The 2011/10/10 at 09:25
The horizon is hazy for developed countries. The Organisation for Economic Cooperation and Development (OECD) published last month its composite leading indicators that show a generalised slowdown of the world's major economies. In this way, in July, most of the 34 OECD member countries and major-economy non-members underwent economic slowdown. The composite leading indicator for the OECD zone, as in the case of the G7, recorded a 0.5 point decline, dropping for the fourth consecutive month. The countries where economic activity has slowed the most are Germany, Italy, United Kingdom, Brazil, as well as India and China. The United States and the Russian Federation have also recorded a more visible slowdown than in the previous month.
Several days earlier, the institution had revised downwards its forecasts for developed countries. Falling to 0.4 % in the second quarter of 2011, the growth rate of G7 countries is expected to come to 1.6 % in the third quarter, but will fall to 0.2 % in the last three months of the year. "The recovery almost came to a halt in the second quarter in many OECD economies," states an OECD report. On the one hand, international trade stagnated in the second quarter. On the other hand, the employment market has not recovered while the confidence of businesses and consumers is on the decline, notes the OECD.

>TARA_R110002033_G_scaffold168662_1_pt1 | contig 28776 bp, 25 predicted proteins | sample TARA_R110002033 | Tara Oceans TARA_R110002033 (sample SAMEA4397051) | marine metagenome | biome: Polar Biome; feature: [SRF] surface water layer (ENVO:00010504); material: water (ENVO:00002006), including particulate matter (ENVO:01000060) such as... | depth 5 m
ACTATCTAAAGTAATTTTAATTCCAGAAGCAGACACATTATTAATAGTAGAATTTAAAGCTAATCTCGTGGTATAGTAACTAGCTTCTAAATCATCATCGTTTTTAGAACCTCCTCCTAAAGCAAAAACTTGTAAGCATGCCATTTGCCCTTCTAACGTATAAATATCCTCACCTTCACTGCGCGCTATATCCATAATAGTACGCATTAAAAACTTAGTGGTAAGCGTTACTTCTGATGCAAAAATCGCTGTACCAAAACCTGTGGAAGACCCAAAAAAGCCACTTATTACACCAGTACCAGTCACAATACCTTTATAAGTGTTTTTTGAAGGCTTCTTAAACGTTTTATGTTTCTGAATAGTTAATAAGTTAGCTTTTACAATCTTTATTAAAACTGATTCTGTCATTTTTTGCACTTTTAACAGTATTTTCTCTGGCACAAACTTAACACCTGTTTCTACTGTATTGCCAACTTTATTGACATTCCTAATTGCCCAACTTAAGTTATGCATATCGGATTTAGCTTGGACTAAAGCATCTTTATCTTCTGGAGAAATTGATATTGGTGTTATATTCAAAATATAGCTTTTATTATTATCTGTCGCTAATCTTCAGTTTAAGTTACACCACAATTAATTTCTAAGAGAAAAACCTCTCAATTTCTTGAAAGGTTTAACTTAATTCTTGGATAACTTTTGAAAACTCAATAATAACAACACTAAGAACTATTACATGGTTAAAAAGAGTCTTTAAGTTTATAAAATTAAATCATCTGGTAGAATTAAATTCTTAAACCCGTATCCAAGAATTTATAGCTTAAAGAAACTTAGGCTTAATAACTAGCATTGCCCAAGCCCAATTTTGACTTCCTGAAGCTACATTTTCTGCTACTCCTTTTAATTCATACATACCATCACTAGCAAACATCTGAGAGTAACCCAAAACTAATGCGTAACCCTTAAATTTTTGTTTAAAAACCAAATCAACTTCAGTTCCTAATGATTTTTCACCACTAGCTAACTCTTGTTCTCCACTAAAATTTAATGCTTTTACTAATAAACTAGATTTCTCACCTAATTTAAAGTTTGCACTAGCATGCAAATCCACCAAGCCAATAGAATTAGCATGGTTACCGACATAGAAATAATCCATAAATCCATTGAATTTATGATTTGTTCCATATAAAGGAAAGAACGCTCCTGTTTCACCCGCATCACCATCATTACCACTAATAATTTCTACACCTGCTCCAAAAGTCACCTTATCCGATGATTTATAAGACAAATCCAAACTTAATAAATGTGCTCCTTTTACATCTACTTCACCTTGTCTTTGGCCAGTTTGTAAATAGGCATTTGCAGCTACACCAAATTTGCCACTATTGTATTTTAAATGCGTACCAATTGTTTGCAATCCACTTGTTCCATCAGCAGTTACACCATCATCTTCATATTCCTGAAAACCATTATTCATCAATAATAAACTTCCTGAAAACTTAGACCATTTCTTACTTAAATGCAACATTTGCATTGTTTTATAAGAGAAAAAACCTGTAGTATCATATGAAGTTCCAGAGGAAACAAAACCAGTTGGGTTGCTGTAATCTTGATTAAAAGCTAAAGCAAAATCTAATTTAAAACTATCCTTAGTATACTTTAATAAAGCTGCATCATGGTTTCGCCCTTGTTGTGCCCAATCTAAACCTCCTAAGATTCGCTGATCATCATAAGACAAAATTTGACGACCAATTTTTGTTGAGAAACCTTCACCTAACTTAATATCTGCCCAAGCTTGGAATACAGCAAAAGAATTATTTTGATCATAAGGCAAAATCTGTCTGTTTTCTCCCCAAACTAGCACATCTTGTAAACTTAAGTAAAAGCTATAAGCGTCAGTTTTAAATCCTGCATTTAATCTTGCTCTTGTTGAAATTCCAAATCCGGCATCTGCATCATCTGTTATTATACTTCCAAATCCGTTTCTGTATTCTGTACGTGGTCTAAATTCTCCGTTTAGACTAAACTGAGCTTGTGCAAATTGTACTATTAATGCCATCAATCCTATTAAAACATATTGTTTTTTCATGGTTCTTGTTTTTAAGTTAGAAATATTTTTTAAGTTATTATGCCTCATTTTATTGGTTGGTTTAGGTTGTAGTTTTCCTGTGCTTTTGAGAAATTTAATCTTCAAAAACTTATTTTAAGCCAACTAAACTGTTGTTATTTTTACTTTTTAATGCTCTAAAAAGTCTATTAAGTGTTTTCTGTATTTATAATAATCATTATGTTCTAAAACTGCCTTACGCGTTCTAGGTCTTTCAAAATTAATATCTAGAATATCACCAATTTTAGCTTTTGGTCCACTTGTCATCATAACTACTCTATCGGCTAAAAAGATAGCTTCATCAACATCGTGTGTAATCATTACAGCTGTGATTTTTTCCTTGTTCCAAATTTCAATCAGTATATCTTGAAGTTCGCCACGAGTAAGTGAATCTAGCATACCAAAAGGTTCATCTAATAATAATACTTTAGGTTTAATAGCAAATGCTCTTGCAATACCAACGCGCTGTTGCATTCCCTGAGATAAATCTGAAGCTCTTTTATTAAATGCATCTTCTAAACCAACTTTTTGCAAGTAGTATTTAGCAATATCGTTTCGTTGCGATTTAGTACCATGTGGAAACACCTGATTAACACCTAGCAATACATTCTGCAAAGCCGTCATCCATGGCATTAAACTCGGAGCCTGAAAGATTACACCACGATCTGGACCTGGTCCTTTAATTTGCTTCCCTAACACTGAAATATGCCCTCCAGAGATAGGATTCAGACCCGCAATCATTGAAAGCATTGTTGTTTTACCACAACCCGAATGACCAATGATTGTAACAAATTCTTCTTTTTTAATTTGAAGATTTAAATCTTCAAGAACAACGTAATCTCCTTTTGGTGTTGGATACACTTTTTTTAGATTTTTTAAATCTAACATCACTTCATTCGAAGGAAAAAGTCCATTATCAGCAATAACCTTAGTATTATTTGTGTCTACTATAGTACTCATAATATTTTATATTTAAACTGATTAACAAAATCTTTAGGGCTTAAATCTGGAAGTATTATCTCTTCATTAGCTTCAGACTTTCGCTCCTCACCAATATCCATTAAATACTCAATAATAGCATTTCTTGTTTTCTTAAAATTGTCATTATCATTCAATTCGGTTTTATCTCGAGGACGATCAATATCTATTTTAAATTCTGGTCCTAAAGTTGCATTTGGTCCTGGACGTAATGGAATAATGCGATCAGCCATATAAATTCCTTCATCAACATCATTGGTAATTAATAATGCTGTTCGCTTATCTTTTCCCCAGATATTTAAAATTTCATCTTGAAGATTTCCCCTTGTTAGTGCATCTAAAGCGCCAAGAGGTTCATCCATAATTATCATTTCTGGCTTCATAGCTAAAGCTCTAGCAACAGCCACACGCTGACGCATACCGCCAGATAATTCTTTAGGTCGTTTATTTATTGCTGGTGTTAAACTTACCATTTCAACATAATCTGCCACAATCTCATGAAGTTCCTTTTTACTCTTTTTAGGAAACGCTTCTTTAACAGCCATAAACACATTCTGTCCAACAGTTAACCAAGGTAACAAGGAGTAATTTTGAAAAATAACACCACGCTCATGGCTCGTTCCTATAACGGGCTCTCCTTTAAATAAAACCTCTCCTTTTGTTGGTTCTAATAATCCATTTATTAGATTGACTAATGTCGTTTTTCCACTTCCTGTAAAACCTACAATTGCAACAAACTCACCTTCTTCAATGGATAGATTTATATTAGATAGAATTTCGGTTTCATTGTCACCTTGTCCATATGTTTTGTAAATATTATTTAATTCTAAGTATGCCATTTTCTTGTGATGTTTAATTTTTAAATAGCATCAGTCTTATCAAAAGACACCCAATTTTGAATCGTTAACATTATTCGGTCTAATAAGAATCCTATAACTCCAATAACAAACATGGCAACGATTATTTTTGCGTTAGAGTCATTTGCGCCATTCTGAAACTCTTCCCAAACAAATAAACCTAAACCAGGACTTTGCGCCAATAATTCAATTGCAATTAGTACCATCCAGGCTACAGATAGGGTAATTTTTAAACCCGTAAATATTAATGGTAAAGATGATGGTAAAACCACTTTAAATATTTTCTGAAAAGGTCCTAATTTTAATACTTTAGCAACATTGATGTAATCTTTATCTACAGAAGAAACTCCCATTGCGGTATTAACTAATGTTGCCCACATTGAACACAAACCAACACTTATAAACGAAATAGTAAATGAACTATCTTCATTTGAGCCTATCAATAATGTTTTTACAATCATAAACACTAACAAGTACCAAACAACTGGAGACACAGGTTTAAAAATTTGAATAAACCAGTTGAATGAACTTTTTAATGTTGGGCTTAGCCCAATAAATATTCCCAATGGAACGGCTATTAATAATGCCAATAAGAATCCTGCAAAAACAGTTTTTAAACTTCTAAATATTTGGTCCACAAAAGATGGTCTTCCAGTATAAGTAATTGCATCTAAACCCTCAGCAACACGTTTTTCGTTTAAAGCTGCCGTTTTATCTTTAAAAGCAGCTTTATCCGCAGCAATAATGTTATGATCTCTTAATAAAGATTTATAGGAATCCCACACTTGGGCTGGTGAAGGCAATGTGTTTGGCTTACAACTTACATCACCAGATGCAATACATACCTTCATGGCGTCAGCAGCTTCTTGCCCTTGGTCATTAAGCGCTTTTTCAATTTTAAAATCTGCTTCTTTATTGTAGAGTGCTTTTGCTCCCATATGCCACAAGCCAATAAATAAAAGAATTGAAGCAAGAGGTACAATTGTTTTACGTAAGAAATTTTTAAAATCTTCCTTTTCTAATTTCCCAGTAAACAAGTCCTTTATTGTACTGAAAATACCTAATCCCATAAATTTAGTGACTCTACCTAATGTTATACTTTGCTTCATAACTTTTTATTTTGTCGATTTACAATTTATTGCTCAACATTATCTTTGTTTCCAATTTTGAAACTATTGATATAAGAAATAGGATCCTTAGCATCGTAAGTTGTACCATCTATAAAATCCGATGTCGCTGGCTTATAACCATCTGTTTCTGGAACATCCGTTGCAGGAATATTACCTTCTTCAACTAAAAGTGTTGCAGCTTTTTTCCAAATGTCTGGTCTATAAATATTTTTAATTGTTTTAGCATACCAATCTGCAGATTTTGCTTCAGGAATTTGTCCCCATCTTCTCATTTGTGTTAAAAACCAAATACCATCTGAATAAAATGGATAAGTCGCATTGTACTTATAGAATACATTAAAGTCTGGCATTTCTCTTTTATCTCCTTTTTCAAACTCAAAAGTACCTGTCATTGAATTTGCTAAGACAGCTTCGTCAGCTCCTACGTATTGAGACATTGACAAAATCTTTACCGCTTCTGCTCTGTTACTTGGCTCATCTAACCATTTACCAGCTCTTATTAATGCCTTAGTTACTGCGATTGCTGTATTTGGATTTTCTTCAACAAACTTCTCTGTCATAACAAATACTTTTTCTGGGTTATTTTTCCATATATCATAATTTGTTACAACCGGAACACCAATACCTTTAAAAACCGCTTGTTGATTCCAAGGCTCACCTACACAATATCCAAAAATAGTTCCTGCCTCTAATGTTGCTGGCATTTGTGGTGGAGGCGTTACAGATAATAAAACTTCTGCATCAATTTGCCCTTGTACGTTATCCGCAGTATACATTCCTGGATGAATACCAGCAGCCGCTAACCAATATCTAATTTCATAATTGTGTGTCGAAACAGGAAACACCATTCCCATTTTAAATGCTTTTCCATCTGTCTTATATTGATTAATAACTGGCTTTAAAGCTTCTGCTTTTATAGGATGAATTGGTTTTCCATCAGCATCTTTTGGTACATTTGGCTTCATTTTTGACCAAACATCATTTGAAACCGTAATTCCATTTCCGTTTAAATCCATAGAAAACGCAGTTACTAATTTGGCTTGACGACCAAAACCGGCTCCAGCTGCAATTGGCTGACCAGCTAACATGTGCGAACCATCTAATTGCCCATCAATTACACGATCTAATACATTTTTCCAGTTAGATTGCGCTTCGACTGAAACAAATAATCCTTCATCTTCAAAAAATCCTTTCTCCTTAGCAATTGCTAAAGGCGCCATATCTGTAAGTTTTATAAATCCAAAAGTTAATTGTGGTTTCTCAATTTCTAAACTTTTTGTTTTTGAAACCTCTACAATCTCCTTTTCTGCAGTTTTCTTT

Even worse, the sovereign debt crisis in Europe and the United States threatens to further penalise the economy. In these conditions, the institution considers that "the risk of more negative growth going forward has become higher in some major OECD economies" even though" a downturn of the magnitude of 2008-2009 is not foreseen."
This environment therefore justifies the accommodating monetary policies in place. All the same, "if in coming months signs emerge of the weakness enduring or the economy risks relapsing in recession, rates should be lowered where there is scope". This viewpoint is shared by the European Central Bank. After raising its rates in April and July, the ECB is changing tack. On Thursday 8 September, Jean-Claude Trichet mentioned a "downside risk to growth" in the euro zone. Leaving its rates at 1.5 %, the institution has lowered its forecasts for GDP in the euro zone by 0.3 point to 1.6 % for 2011 and by 0.4 point to 1.3 % for 2012.
Inflationist risks are currently "balanced" rather than upward. This assessment points towards a drop in rates by the end of the year. Meanwhile, the United States is backing recovery. The White House will be placing 447 billion dollars (325.59 billion euros) on the table to avoid recession. The Federal Reserve is studying options for new measures to support activity.